What is the "Internet of Things?" It sounds like a philosophical question, but the FTC recently defined it as: "“things” such as devices or sensors – other than computers, smartphones, or tablets – that connect, communicate or transmit information with or between each other through the Internet."
At first glance, especially when one considers what is excepted out of this definition, this would not seem like a great universe of things. That is until you consider how many things we own and use that are continually connected to the internet: cameras that allow you to directly post pictures online, systems that turn on lights when you leave work, bracelets that share your workout information with the rest of the world, cloud-connected printers, medical devices that track utilization and/or vital signs for submission to health care providers; this list, and related risks, is growing exponentially. In fact there are more than 3.5 times the number of devices connected to the Internet (approximately 25,000,000,000) than people in the world (approximately 7,000,000,000). The number of connected devices will continue to grow as consumer goods companies, auto manufacturers, healthcare providers, and other businesses continue their heavy investment in connected devices.
Recognizing the benefits of these devices, along with the growing risks, on January 27, 2015 the FTC released the Internet of Things: Privacy and Security in a Connected World. In it, the FTC noted the many benefits of a more connected world, but also provided a series of "concrete steps that businesses can take to enhance and protect consumers’ privacy and security." To briefly summarize, per the FTC and its panel of experts, businesses developing Internet of Things devices should:
- Build security into devices at the outset, rather than as an afterthought in the design process
- Train employees about the importance of security, and ensure that security is managed at an appropriate level in the organization
- Ensure that when outside service providers are hired, that those providers are capable of maintaining reasonable security, and provide reasonable oversight of the providers
- When a security risk is identified, consider a “defense-in-depth” strategy whereby multiple layers of security may be used to defend against a particular risk
- Consider measures to keep unauthorized users from accessing a consumer’s device, data, or personal information stored on the network
- Monitor connected devices throughout their expected life cycle, and where feasible, provide security patches to cover known risks
In addition, the FTC counsels that businesses adopt policies of "data minimization – ... limiting the collection of consumer data, and retaining that information only for a set period of time, and not indefinitely." In the FTC's view, such policies will make companies with large amounts of consumer data less attractive targets for hacking and make it less likely that consumer data will be used for improper purposes. Moreover, when consumer data is used beyond a consumer's "reasonable expectations" the FTC counsels that consumer notices be provided.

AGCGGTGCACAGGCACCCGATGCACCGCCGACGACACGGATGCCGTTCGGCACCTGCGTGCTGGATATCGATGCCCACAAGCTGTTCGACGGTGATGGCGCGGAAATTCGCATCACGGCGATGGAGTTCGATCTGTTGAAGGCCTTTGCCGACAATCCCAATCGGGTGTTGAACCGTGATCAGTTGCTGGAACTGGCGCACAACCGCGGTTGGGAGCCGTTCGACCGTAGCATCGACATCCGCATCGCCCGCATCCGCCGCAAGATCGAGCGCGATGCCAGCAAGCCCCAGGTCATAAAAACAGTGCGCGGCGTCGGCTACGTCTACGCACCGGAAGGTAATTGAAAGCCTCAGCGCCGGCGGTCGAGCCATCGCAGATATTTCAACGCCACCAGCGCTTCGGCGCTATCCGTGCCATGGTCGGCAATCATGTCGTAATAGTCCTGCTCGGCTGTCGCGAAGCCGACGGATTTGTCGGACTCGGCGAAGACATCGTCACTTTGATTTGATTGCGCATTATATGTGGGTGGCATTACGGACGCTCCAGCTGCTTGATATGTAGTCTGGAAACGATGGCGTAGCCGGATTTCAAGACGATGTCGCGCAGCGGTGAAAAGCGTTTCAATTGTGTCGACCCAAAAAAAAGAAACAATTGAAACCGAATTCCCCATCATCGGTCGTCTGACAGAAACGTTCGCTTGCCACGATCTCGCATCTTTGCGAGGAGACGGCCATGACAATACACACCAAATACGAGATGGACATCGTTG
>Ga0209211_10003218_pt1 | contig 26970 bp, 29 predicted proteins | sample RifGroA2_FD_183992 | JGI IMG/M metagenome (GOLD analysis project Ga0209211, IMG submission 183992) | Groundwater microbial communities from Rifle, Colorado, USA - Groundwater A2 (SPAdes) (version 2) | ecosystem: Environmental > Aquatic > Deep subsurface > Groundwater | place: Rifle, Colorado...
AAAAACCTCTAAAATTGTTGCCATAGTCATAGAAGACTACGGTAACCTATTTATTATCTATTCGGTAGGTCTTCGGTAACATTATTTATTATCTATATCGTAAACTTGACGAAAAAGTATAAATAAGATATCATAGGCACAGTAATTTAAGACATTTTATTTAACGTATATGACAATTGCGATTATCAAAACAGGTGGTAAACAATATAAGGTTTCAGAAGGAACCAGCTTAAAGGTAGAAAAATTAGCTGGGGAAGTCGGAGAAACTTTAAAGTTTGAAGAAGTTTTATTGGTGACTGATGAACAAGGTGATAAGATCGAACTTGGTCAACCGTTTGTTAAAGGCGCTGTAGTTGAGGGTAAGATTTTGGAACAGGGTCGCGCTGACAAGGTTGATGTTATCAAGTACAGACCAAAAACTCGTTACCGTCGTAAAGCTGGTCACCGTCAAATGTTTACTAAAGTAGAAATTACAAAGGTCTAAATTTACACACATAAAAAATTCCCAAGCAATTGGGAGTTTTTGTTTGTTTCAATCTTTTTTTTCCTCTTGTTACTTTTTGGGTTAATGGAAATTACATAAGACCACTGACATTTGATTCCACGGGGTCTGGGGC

Ominously, though it acknowledges that legislation related to the Internet of Things may be premature, the FTC notes that it has a
[R]ange of tools currently available to protect American consumers’ privacy related to the Internet of Things, including enforcement actions under laws such as the FTC Act, the Fair Credit Reporting Act, the Children’s Online Privacy Protection Act; developing consumer education and business guidance; participation in multi-stakeholder efforts; and advocacy to other agencies at the federal, state and local level.
Presumably, these tools will be implemented to punish those that engage in – and those who allow – among other things, unauthorized access or misuse of personal information obtained through a connected device; infiltration and destruction of networks (both wired and cloud-based); and, the hijacking of cameras and similar devices to violate an individual's privacy. And, unfortunately, the only thing that may keep pace with the growth of Internet of Things devices is the expanding number of lawsuits, enforcement actions, and complaints that will likely result from such incursions. Now that the FTC has issued its guidance, companies utilizing and producing connected devices should review their security measures, develop response plans, and engage in legal and operational risk management to address these data security issues. "Let the wild rumpus start!" (Maurice Sendak, Where the Wild Things Are, (1963)).